It’s not an overstatement to say that the launch of the all-new Toyota Supra was one of the most anticipated auto-related events in Malaysia for 2019, apart from the still elusive flying car. Kudos to UMW Toyota for getting on the global queue early; after all, the Supra only started sales in Japan in May and has been sold out in most other markets. Hence the opportunity to get behind the wheel was welcomed, come haze or shine.
Let’s begin by addressing the elephant in the room – that the A90-generation Supra lacks in-house pedigree because BMW engineered the car for Toyota. Yes, the platform, powertrain, mechanicals, even the software that runs the infotainment are all from Munich, but between having no Supra at all or one manufactured by a brand synonymous with iconic performance cars; the maker of the world’s most memorable inline-six engines…is really a no-brainer. BMW also needed a partner to share the cost of their new Z4, so everything worked out well for both parties. Put it this way, would you complain if your Seiko had an Omega movement?
It’s funny how different some cars look in the flesh compared to pictures, the Supra isn’t one of them – it’s just as intriguing in person as it is on a computer screen, which is to say there’s a lot to take in. It’s never going to be pretty nor graceful in the traditional sense of a coupe, Toyota probably intended it to be anyway, but its complexed shape projects power, the slashes on the body, even the spokes of those 19-inch alloys appear as if they have been sculpted by a samurai’s katana. The front end does look a tad droopy, no doubt a homage to its predecessor, but there’s simply isn’t anything on the road that looks quite like the new Supra.
Driving on an old airstrip isn’t typical, but this isn’t your typical Toyota either. The smooth but dusty tarmac was set up with a few dynamic exercises to gauge the Supra’s acceleration, braking and lateral control, in both high and slow speeds, so some conclusions can be made, however brief the encounter.
If you are familiar with BMWs, getting into a Supra is like slipping on your favourite pair of trainers. An ideal driving position can be easily dialled in, the seat and steering adjustments are where BMW usually locates them, as are most other controls. At least the composition of the driver’s instrument panel is entirely Toyota’s and that oversized digital rev meter and potent-looking pointer spells an intent to go fast.
Hurtling down the runway, the Supra is every bit the sub-5 seconds 0-100km/h sports car it claims to be (officially it’s 4.3s); 340hp and 500Nm are plenty for something that weighs less than 1.6 tonnes, but the Supra has no issues putting down all that torque, if anything, it craves for more. You can always trust the Germans to over-engineer the chassis.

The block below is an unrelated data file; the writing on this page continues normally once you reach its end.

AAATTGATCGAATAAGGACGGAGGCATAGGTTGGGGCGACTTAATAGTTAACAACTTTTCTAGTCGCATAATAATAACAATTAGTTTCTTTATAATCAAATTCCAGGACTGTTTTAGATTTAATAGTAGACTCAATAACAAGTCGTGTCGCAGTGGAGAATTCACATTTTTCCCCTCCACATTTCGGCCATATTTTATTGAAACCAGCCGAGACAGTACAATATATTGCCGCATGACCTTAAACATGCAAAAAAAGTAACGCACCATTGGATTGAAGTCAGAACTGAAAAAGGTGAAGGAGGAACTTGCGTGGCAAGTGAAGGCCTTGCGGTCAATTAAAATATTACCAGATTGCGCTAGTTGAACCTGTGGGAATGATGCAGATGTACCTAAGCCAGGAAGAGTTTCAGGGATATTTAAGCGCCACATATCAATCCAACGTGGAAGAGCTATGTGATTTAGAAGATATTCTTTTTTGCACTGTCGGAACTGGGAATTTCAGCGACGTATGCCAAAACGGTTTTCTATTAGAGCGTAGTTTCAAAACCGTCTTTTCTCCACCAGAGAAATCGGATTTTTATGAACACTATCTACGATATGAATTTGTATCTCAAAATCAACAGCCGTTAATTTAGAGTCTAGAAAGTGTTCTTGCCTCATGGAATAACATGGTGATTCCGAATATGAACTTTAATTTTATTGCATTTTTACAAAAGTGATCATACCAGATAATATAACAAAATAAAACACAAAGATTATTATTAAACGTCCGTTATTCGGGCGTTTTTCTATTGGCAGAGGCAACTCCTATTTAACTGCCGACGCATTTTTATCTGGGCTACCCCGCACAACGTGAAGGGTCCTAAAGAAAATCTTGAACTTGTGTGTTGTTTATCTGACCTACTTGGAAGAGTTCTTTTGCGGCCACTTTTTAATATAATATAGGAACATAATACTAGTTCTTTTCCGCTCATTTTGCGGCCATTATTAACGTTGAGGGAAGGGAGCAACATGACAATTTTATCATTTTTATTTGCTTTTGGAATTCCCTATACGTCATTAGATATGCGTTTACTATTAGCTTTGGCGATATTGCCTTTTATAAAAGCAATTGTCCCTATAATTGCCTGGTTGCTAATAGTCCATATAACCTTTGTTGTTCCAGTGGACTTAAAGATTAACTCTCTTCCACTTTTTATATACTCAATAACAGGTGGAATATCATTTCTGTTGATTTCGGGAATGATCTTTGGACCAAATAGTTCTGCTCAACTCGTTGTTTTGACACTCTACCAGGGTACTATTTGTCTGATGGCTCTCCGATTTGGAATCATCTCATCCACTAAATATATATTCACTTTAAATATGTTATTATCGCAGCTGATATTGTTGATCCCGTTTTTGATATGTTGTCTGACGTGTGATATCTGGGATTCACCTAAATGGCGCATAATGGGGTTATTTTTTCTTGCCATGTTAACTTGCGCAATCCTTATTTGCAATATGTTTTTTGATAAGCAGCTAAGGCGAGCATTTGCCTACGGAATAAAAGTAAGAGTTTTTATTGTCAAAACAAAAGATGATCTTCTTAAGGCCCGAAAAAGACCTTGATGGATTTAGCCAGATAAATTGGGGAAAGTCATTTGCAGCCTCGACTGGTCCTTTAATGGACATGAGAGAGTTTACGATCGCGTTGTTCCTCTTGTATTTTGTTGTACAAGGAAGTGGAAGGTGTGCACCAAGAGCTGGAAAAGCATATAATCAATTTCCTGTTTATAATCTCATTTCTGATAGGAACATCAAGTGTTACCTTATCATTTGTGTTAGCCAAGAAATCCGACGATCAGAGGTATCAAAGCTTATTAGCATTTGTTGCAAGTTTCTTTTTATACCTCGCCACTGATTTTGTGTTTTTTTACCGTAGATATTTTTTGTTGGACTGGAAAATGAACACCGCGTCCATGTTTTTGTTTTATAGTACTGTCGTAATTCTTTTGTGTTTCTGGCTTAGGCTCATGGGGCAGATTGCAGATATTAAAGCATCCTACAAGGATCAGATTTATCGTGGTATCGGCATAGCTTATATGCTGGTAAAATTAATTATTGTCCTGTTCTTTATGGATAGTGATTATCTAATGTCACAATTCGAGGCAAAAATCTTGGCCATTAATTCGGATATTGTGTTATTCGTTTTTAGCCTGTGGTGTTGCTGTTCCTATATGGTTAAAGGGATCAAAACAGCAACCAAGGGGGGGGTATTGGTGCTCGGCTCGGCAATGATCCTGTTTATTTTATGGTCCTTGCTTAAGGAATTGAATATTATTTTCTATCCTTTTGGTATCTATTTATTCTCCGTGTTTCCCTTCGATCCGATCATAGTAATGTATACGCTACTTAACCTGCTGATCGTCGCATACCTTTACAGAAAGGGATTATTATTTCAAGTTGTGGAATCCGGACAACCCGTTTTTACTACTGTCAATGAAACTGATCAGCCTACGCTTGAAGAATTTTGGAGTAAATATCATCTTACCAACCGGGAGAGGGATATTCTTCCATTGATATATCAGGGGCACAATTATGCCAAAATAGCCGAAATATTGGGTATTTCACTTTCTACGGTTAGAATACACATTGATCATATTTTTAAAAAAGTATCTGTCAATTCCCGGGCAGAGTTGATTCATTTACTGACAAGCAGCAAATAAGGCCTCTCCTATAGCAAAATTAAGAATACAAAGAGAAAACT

BMW don’t receive enough praise on how well they have honed their powertrains over the years (the kidneys getting all the unwanted attention instead). The performance and refinement of the inline-six and 8-speed ZF auto combo remains a benchmark rivals aim for. The power delivery of the B58 3.0-litre engine is urgent and seamless, you can barely discern the gear changes if not for the sweeps of the rev pointer. This isn’t a fault per se, but I wished Toyota had tweaked the Supra’s acoustics to make it sound angrier and a little less like a BMW.
Since there isn’t an equivalent Z4 with a fixed roof to speak of, it’s hard to say to what extent the Supra differs from the BMW convertible, but having tested the latter before, both cars do benefit handsomely from sharing a body structure that feels rather rigid, which is a solid foundation for everything else. The Supra does appear to have weightier controls; its steering requires a bit more heft, but every millimetre of input gets an immediate reaction from the front wheels. It’s already promising at the first turn of the wheel, literally.
The Supra impressed even more when slicing through the slalom course, just when you think the front end will start to wash as the speed increases, it raises its resistance to understeer by keeping roll tightly reined in, with the rear rotating predictably to help turn in. Yeah, the Supra is planted, composed and balanced, all the nice adjectives you can throw at a car’s handling, and it’s probably playful too with that torquey motor.
Price: RM568,000 Engine: 3.0-litre 6-cylinder in-line, turbocharged, RWD Output: 340hp and 500Nm Transmission: 8-speed auto Performance: 0-100km/h in 4.3 seconds; top speed 250km/h (limited) Wheels/tyres: 255/35 R19 (F), 275/35 R19 (R) Safety: 7 airbags, Electronic Stability Control Warranty: 5-year/unlimited.